Calgary Herald: Compelling Calgarians: Douglas Kondro

Six years ago, Douglas Kondro designed a unique prosthetic for an abandoned rooster that had lost its toes to frostbite.

That would be a major life accomplishment for any 20-year-old.

But the University of Calgary PhD student in Biomedical Engineering in Graduate Studies, now 26, is receiving new acclaim, this time for his work scaling up (to one million microtissues at a time) an existing process that ultimately could reverse the effects of Type 1 diabetes, while potentially helping other areas of stem cell research.

He received 2019’s award for outstanding innovation from not-for-profit organization Mitacs, which promotes business and academia growth and innovation.

Kondro was drawn to engineering because it applies science in the real world, building solutions to biological challenges.

In his first PhD lab, he used prototyping equipment and his mechanical engineering background to develop the rooster prosthetic.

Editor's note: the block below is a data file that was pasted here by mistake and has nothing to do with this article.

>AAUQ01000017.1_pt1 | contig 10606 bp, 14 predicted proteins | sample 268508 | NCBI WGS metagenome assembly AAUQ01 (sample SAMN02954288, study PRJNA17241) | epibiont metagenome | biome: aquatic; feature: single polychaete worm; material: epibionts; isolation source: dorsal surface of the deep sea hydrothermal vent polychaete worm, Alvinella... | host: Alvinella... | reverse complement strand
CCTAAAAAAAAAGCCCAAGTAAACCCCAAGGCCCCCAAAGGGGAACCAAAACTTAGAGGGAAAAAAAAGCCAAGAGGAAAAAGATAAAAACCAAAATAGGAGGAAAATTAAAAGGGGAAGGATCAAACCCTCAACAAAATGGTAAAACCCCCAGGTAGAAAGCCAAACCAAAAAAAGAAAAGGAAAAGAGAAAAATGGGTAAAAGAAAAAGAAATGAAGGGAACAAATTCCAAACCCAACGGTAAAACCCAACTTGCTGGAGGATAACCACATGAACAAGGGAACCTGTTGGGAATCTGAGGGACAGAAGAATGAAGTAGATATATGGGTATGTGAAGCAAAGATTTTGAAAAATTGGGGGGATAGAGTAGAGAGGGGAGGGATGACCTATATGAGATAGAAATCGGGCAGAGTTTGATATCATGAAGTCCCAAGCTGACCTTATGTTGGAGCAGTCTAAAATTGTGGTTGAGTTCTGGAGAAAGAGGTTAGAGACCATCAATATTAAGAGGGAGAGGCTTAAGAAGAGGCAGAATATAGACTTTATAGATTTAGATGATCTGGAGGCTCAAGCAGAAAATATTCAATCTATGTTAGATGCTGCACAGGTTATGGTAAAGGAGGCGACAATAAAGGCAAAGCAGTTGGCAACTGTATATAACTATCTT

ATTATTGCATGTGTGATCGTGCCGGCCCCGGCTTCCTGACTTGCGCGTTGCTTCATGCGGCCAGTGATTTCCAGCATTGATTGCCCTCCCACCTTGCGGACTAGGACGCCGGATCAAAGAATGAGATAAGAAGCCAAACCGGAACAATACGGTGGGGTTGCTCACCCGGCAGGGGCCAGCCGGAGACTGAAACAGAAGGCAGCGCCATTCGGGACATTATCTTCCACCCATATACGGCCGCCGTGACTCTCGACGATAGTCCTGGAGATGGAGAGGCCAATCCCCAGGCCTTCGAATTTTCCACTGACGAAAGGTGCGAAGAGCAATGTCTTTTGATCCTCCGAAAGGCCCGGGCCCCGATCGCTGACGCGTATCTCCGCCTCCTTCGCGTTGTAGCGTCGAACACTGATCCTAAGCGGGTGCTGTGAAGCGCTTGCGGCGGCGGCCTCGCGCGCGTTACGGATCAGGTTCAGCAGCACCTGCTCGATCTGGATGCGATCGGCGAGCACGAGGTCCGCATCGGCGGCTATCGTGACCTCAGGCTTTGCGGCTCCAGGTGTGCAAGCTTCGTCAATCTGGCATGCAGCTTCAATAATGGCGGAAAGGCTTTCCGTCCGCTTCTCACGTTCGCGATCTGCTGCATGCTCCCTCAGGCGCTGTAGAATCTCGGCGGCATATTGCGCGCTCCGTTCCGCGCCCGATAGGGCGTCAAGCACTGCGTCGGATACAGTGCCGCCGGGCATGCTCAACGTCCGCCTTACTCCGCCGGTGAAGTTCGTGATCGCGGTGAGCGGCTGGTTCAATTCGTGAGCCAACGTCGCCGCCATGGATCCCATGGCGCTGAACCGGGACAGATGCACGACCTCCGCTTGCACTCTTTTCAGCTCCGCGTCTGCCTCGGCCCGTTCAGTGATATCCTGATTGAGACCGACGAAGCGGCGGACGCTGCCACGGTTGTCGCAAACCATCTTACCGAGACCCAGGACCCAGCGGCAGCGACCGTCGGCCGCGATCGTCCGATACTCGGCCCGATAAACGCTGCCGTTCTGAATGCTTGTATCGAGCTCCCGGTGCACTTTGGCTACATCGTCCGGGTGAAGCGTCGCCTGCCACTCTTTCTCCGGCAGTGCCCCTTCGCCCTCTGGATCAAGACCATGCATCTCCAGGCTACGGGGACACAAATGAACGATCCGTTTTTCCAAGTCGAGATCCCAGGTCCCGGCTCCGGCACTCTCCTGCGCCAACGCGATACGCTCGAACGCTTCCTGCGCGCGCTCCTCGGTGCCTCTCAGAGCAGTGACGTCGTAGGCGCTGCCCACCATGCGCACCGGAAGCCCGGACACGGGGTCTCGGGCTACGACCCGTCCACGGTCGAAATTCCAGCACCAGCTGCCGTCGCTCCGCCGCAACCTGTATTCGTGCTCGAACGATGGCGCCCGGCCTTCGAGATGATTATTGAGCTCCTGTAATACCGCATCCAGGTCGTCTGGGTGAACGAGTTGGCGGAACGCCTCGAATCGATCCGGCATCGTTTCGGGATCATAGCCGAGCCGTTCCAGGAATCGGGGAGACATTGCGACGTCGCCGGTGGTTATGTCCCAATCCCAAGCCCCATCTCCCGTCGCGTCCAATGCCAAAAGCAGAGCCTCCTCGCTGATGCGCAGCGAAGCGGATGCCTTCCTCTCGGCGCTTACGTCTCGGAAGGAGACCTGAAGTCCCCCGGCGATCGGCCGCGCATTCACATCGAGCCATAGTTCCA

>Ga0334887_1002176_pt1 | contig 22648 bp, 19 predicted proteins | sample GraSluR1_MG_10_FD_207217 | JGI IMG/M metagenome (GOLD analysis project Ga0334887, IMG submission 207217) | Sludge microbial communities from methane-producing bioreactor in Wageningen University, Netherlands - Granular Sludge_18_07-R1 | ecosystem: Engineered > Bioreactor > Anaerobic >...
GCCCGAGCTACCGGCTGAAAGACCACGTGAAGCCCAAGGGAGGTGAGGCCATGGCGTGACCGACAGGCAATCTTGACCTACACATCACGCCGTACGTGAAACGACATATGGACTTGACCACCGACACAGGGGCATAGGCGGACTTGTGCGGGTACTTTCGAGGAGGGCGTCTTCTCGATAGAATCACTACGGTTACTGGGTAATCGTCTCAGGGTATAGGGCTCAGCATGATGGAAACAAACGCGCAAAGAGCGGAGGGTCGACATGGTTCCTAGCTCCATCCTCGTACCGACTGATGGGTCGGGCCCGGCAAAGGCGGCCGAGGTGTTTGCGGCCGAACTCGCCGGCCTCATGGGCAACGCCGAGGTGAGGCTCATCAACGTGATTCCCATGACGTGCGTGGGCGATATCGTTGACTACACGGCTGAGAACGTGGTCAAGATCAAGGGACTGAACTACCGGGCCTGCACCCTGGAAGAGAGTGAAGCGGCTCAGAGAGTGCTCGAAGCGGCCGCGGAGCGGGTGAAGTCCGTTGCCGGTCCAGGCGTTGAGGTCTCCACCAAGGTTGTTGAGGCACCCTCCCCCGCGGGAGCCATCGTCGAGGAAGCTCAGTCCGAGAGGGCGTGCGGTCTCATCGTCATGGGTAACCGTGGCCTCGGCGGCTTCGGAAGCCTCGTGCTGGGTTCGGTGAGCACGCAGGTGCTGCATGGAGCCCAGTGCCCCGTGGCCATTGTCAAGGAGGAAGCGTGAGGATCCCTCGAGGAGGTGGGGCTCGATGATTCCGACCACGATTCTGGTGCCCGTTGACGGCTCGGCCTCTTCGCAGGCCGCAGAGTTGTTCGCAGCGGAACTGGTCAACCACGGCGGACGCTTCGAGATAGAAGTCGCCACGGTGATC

Kondro still has that company: “I’m contacted by people from around the world about making feet for everything from hawks to goats.”

But now, Kondro, a former elite athlete on the university’s cross-country and track and field teams (three-time CIS Academic All-Canadian), is turning his focus to tissue.

The existing Edmonton Protocol sees tissue taken from a donor pancreas and implanted in the liver of a Type I diabetes patient, helping produce insulin. However, after a few years, the patient normally has to return to outside insulin when the tissue dies. Kondro’s process creates more and longer-lasting cells, creating better outcomes.

Kondro hopes to finish his PhD this year, and is applying to study with a Japanese Nobel Prize-winning team in the field of stem cell research.

In the meantime, his stem cell innovation will start the regulatory process toward directly helping patients.

“I spend a lot of time sitting in a lab watching cells grow but I know this could have a huge impact on people’s lives. I love using technical expertise to build things that solve problems.”

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